ABC was also the victim of shifting attention to new management methods. Some argued that ABC was inconsistent with the principles of continuous improvement and total quality management. They wrote that ABC lacked customer focus, was not process oriented, did not enhance organizational learning, and was top down in approach (i.e., did not involve employees). A common argument was that ABC could not reliably measure the short-term impact of decisions on operating cost, inventory.
For instance, in the case where ABC revealed that 80% of a company’s products were unprofitable, management denial precluded meaningful change. One company’s ABC model was so complex it was costly to maintain and difficult to understand. Interest in ABC declined after 1992 when attention turned to business process reengineering, enterprise resource planning (ERP) systems and the balanced scorecard. The good news is that ABC crossed the chasm of failure and continued its learning and development.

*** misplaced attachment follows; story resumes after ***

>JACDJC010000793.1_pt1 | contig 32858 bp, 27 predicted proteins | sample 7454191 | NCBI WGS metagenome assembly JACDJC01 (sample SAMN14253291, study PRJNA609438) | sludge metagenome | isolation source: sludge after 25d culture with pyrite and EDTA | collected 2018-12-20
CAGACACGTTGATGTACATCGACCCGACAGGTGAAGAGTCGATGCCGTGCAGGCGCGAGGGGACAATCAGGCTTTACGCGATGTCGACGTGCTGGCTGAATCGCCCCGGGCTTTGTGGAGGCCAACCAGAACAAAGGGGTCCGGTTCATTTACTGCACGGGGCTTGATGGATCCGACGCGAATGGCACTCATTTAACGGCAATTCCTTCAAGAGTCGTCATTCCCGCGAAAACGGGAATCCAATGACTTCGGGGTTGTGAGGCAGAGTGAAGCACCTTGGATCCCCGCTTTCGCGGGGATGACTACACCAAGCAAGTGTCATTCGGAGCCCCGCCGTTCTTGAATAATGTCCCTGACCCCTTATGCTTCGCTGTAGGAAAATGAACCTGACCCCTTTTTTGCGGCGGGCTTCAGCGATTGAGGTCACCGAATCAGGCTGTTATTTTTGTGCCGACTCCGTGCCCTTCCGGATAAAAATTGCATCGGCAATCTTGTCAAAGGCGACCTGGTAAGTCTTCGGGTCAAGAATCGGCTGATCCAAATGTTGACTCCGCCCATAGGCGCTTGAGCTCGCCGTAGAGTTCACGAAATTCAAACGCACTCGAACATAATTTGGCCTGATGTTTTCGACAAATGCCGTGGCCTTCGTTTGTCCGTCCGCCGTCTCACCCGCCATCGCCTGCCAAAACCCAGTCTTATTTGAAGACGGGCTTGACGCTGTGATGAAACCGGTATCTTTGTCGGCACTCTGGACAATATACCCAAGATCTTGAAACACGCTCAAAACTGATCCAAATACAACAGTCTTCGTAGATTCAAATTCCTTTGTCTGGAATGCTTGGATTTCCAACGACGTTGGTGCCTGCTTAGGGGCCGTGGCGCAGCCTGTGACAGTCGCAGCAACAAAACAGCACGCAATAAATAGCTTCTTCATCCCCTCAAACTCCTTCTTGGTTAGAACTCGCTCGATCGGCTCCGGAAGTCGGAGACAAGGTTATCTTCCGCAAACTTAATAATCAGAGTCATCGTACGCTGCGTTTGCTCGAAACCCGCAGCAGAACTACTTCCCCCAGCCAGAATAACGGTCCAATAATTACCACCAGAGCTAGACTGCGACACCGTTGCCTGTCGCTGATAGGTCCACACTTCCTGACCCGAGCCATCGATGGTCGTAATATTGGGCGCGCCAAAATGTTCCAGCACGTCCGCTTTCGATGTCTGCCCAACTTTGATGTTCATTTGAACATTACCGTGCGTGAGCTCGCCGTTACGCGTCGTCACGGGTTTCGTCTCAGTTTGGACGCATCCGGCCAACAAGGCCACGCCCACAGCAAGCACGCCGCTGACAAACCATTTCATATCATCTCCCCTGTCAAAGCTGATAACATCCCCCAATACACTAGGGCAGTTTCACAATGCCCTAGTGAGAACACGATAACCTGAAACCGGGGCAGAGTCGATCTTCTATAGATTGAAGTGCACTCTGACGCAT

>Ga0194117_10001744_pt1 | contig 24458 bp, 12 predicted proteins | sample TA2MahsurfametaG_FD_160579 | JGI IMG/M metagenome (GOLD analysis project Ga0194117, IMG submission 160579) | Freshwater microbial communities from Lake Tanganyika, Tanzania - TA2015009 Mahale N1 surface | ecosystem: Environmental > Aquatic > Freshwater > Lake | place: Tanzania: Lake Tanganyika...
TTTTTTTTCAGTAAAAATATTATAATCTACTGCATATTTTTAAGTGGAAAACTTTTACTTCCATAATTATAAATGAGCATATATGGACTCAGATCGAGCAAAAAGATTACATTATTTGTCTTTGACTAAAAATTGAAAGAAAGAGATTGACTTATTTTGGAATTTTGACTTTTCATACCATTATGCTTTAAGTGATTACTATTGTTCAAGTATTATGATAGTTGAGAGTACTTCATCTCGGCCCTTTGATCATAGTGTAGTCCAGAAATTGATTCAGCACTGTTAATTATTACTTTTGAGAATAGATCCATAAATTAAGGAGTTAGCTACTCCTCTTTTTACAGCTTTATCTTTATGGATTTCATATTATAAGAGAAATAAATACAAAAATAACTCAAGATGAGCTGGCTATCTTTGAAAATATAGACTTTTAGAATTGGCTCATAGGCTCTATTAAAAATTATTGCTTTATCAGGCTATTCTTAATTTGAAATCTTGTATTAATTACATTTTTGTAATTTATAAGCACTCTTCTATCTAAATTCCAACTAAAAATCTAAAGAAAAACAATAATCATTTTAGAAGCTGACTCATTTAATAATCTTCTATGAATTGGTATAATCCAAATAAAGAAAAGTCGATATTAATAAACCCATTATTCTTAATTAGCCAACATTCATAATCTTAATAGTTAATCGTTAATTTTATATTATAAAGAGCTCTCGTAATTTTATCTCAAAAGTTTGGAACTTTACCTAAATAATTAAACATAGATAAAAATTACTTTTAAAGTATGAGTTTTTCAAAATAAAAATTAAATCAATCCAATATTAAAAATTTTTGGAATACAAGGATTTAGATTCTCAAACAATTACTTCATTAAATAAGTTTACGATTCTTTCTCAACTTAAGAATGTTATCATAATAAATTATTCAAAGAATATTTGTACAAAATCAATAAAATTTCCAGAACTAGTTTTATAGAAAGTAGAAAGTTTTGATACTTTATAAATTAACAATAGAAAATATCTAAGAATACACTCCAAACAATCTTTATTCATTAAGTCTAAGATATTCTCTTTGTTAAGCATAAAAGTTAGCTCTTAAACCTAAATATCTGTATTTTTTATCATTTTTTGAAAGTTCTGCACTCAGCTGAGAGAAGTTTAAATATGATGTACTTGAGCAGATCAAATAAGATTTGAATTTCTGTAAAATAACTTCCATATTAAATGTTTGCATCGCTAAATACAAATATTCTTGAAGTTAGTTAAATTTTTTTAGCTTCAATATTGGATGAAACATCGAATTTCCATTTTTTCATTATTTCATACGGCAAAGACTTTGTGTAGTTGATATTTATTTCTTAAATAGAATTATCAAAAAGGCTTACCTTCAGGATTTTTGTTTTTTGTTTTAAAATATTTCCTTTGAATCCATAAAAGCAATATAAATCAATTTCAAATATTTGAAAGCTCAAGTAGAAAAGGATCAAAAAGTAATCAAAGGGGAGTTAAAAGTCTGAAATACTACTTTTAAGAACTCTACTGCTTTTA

With continued development, however, it was clear that ABC was applicable to areas outside the scope of cost accounting. These areas included administration, sales, marketing, research and development, supply chain, and logistics. ABC implementations expanded into insurance, healthcare, packaged goods, energy, banking and other industries.
Government agencies and the military used ABC to help ameliorate budget pressures. Another development involved creating detailed models of business processes. The process models revealed opportunities for cost reduction, helped prioritize opportunities based on cost, time and quality, and allowed tracking of the impact of improvements on resource capacity.
A survey by Business Finance in 2004 indicated that 37% of companies with annual revenues in excess of $1 billion had established ABC programs. ERP systems effectively integrated transactions but were unable to guide management which products and services to sell, and which customers to serve. ABC corrected these omissions and revealed opportunities to improve financial performance.
New uses of ABC were developed such as Shared services pricing models for IT. Other corporate functions to support service level agreements (SLAs) with business units. Target costing for product design. Optimization of logistics. Supply chain and IT investments. Minimization of the total cost of ownership of equipment and other assets.
ABC evolved greatly over more than two decades. Understanding the cost-effectiveness of today’s ABC is important to assessing its value as a strategic tool in today’s hyper competitive and volatile global economy.